As technology evolves to secure our identities, so has scammers’ creativity and resourcefulness to steal it. While we may think we’re savvy enough to avoid becoming a victim of identity theft and fraud, the reality is that we’re all susceptible to the threat. Secure yourself with these helpful tips.
Don’t give out personal information unless you’ve initiated contact. Scammers will contact you by phone, mail, and even email requesting personal information. Never give out that information unless you’ve initiated contact or know exactly whom you’re dealing with.
Avoid logging on to personal accounts on public computers. This can make your information accessible to the next person who uses it. Additionally, accessing your checking account via public Wi-Fi puts your information at risk. Only use your personal computer on a private, trusted Wi-Fi signal to access any information that people could use to do you harm.
Create strong passwords. Make it something challenging for others to guess by interchanging E with 3, switching between upper and lowercase, and adding special characters. For example, if you wanted to make your password “animal”, a better alternative might be @N!mA1. That’s much harder to guess and still easy to remember.
Check your credit report annually to look for any discrepancies. The three major credit reporting agencies—Equifax, Experian, and TransUnion—are required by law to provide you with a free credit report every 12 months. To request a free copy, visit www.AnnualCreditReport.com or call toll-free 1-877-322-8228. Be cautious of websites that advertise a “free” credit report. They often require you to sign up for a monthly subscription fee in order to receive your report.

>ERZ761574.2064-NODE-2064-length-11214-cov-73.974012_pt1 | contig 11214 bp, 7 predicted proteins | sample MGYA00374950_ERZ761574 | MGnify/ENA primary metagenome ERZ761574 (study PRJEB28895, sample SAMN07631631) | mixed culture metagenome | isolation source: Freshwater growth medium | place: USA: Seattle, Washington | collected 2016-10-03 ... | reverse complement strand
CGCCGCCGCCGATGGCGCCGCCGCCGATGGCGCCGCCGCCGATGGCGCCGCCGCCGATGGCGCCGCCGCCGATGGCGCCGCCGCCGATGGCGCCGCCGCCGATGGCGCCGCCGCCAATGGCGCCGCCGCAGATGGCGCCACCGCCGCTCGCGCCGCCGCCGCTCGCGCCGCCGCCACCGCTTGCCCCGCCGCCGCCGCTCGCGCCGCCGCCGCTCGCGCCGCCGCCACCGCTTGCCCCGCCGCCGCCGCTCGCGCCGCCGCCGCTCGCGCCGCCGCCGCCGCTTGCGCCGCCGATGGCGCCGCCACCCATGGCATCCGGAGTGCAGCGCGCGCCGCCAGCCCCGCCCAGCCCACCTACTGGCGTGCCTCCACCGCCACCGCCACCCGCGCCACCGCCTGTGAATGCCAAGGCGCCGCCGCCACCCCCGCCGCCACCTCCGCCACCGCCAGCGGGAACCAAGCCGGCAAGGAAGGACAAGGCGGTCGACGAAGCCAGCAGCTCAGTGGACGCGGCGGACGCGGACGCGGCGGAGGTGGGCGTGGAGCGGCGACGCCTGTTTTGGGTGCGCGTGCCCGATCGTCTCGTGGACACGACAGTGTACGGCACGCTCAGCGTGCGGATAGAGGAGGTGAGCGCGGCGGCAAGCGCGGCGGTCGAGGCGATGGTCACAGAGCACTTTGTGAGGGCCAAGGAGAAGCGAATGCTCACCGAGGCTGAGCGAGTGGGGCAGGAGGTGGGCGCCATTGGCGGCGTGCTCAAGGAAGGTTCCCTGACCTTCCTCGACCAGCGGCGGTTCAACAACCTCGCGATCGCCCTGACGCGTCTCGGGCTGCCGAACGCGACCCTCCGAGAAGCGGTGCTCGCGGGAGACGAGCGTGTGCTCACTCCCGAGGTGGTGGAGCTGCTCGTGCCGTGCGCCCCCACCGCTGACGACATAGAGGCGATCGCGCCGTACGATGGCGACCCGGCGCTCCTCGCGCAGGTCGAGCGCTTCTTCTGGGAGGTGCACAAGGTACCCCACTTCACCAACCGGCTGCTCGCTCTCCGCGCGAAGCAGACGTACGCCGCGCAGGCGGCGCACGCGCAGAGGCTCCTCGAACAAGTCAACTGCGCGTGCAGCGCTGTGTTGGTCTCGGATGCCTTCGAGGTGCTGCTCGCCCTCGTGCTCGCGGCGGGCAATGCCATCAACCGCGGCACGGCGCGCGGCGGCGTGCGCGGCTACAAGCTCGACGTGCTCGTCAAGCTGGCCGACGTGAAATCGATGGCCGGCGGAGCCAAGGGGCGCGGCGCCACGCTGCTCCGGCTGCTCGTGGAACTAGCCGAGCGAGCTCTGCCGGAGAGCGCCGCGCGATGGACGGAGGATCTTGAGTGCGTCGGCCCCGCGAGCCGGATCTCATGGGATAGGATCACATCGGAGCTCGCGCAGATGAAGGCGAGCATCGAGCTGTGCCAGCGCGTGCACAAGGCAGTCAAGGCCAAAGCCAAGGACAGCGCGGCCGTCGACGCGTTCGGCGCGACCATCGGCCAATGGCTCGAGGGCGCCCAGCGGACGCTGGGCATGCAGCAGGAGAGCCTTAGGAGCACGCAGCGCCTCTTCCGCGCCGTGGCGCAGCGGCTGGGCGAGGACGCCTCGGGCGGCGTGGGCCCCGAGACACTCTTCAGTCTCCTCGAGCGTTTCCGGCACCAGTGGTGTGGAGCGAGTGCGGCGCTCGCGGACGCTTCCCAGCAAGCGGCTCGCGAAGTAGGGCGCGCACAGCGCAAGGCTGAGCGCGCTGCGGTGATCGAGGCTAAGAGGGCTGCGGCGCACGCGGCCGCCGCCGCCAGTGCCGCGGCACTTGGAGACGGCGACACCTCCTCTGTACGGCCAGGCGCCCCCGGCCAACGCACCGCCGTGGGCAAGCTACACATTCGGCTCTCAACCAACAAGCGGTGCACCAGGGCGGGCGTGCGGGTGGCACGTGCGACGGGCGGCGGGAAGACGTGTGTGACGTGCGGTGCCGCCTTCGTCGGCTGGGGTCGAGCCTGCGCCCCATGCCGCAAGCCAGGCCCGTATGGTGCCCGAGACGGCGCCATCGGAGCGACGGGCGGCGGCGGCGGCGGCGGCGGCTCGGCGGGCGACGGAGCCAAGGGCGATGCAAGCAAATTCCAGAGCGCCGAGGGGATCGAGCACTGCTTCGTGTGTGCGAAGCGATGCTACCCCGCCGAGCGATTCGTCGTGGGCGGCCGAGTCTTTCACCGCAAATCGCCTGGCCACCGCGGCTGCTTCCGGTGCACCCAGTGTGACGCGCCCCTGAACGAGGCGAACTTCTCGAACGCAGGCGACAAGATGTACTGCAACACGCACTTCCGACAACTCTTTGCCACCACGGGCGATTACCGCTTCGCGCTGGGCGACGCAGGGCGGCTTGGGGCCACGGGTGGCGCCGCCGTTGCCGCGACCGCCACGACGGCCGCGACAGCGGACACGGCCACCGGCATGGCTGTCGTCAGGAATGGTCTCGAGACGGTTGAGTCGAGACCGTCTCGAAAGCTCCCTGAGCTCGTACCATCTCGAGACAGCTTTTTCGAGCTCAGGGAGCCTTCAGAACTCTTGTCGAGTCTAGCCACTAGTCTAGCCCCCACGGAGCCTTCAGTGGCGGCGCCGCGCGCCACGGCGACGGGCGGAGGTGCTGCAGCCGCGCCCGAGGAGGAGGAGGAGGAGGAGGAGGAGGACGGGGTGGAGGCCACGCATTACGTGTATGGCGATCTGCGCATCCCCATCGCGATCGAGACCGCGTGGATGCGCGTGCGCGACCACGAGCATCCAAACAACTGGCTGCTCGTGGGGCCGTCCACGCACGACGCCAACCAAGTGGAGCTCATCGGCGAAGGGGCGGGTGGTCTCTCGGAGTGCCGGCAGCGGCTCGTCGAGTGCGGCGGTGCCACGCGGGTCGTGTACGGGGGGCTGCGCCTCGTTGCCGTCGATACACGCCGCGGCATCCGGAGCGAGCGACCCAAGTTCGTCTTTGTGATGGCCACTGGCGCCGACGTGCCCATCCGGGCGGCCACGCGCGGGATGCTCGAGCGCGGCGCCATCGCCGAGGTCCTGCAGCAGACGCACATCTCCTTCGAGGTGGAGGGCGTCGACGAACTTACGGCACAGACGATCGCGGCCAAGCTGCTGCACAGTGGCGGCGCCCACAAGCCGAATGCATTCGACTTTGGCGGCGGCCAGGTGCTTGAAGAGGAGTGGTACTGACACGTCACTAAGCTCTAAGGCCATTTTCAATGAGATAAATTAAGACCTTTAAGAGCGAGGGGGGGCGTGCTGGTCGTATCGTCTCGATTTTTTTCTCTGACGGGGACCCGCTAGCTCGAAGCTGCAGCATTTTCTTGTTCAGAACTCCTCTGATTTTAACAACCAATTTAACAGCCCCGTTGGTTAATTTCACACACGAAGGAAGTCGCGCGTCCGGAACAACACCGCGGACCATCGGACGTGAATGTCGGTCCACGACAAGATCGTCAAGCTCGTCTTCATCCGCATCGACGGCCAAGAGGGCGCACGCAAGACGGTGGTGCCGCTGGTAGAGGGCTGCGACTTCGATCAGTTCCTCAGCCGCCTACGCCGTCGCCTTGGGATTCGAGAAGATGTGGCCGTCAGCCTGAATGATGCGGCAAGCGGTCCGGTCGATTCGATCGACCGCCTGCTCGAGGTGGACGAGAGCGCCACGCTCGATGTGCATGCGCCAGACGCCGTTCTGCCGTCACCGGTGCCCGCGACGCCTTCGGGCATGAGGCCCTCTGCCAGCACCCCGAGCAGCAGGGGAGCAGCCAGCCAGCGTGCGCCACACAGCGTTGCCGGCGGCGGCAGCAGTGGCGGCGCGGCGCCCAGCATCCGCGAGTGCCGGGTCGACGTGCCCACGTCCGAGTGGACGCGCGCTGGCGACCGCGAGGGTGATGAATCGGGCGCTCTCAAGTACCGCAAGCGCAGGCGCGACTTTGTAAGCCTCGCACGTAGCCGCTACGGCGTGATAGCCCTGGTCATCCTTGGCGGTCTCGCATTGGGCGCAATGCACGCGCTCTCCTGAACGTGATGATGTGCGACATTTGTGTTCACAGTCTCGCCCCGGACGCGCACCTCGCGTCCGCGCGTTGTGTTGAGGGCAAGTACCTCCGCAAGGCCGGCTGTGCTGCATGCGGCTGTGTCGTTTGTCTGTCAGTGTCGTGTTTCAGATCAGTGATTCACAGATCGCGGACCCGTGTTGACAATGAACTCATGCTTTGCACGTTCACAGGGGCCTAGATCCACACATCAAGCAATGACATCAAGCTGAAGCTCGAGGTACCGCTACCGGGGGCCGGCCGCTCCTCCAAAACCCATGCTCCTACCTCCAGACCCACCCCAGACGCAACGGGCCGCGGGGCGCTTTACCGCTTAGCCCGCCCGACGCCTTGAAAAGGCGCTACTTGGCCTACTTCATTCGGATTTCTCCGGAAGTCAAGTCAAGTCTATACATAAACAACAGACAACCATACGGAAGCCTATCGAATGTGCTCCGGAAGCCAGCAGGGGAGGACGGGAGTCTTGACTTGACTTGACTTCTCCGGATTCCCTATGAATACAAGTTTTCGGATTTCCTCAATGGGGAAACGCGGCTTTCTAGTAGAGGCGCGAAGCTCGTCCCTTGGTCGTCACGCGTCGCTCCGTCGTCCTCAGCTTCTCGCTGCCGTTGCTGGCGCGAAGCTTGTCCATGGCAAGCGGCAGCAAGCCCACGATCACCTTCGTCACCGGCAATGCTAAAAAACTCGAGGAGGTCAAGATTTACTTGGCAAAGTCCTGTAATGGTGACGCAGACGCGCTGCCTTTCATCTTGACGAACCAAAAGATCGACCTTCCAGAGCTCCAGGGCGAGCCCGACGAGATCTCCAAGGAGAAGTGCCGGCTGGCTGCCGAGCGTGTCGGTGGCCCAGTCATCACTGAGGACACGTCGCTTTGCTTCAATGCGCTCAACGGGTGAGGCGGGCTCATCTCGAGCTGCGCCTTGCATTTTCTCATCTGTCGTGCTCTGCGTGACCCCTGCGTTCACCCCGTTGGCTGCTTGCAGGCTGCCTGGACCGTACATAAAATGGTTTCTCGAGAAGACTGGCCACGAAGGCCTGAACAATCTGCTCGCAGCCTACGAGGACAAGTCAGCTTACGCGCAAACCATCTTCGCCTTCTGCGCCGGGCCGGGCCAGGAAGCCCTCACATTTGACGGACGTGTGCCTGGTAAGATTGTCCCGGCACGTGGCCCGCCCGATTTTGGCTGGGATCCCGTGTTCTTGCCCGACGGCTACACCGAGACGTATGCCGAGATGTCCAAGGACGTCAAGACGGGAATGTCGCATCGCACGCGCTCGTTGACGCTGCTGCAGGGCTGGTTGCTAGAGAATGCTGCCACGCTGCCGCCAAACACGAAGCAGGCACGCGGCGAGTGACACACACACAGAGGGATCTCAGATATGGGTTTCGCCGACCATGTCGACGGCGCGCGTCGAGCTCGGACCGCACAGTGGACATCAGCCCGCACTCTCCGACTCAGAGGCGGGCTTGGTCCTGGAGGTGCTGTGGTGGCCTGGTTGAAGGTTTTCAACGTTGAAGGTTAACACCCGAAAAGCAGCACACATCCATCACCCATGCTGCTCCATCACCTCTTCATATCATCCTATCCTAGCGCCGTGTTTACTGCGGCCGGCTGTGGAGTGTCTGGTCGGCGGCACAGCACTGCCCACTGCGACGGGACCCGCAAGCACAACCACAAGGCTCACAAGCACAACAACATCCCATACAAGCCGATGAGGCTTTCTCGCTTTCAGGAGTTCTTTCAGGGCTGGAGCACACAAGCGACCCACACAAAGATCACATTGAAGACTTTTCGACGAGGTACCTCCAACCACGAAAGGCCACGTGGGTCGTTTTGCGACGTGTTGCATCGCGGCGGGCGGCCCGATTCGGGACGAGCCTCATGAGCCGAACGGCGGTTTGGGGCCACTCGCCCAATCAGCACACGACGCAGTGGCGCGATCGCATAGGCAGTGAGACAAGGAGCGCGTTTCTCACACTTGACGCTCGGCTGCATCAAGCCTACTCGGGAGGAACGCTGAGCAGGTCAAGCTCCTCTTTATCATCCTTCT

Secure your debit and credit cards. You can sign up for digital wallets, which help add a layer of security to your debit and credit cards by encrypting the card information. You can also sign up for purchase alerts where you’re notified via phone and/or email if a certain parameter, such as a dollar amount on a transaction, is hit. It’s also a good idea to let your financial institution know if you’ll be traveling to prevent your card from becoming locked due to unfamiliar transactions.
Being proactive and staying on top of your credit and finances goes a long way toward protecting yourself from scammers; however, if you find you’re already a victim, visit https://www.ready.gov/cyber-attack to learn what your next steps should be.
Article provided by Member One